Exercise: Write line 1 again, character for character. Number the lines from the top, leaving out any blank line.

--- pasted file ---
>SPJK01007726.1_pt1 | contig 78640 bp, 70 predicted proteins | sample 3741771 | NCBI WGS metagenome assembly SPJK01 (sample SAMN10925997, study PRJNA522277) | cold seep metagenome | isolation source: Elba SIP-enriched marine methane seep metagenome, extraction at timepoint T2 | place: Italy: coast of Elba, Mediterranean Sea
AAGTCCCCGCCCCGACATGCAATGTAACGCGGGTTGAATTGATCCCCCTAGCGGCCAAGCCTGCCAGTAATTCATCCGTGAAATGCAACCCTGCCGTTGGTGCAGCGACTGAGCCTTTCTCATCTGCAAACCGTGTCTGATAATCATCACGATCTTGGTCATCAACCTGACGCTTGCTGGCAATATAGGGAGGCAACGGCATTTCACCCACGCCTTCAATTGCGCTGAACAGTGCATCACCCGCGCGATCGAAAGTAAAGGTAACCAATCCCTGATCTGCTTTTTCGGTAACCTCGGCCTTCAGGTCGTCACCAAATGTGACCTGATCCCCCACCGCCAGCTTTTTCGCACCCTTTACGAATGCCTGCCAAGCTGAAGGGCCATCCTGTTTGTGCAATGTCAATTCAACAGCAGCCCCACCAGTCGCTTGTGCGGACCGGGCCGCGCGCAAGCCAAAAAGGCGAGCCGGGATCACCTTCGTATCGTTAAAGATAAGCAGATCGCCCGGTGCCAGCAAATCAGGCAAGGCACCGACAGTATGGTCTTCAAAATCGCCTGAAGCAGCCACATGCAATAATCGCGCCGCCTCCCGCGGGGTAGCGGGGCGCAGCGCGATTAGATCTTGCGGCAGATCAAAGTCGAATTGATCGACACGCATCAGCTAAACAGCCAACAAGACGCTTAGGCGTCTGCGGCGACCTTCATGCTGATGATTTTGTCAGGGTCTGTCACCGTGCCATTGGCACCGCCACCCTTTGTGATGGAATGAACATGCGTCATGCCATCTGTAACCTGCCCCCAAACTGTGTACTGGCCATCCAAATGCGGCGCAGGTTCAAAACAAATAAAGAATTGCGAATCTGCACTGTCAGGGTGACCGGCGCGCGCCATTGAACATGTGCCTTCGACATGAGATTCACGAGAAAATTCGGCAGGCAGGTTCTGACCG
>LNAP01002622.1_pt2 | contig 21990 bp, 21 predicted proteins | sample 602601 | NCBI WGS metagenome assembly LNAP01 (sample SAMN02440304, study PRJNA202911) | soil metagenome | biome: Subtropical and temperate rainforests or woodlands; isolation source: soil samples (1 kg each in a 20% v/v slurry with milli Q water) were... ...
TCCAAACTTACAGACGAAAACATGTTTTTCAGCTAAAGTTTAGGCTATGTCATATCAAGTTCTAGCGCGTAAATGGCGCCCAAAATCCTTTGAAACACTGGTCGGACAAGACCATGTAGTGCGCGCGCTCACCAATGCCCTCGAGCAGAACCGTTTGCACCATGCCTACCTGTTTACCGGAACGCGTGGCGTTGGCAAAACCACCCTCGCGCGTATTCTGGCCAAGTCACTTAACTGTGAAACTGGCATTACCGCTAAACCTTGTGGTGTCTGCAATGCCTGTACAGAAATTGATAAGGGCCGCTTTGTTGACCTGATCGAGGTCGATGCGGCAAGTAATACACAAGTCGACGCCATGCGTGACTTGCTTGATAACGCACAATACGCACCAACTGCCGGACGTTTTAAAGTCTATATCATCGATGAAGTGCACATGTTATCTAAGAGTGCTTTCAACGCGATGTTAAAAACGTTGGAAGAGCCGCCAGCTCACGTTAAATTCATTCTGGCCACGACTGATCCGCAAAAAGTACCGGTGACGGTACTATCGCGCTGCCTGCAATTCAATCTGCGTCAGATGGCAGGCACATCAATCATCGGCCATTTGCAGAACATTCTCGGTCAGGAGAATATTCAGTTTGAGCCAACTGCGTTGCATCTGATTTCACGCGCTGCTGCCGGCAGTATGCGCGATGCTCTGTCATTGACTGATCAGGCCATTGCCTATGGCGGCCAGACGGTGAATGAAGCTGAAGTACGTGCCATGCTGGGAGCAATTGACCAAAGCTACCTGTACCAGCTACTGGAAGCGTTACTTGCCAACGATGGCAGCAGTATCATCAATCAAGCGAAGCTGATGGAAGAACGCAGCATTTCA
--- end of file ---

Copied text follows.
>SPJK01007726.1_pt1 | contig 78640 bp, 70 predicted proteins | sample 3741771 | NCBI WGS metagenome assembly SPJK01 (sample SAMN10925997, study PRJNA522277) | cold seep metagenome | isolation source: Elba SIP-enriched marine methane seep metagenome, extraction at timepoint T2 | place: Italy: coast of Elba, Mediterranean Sea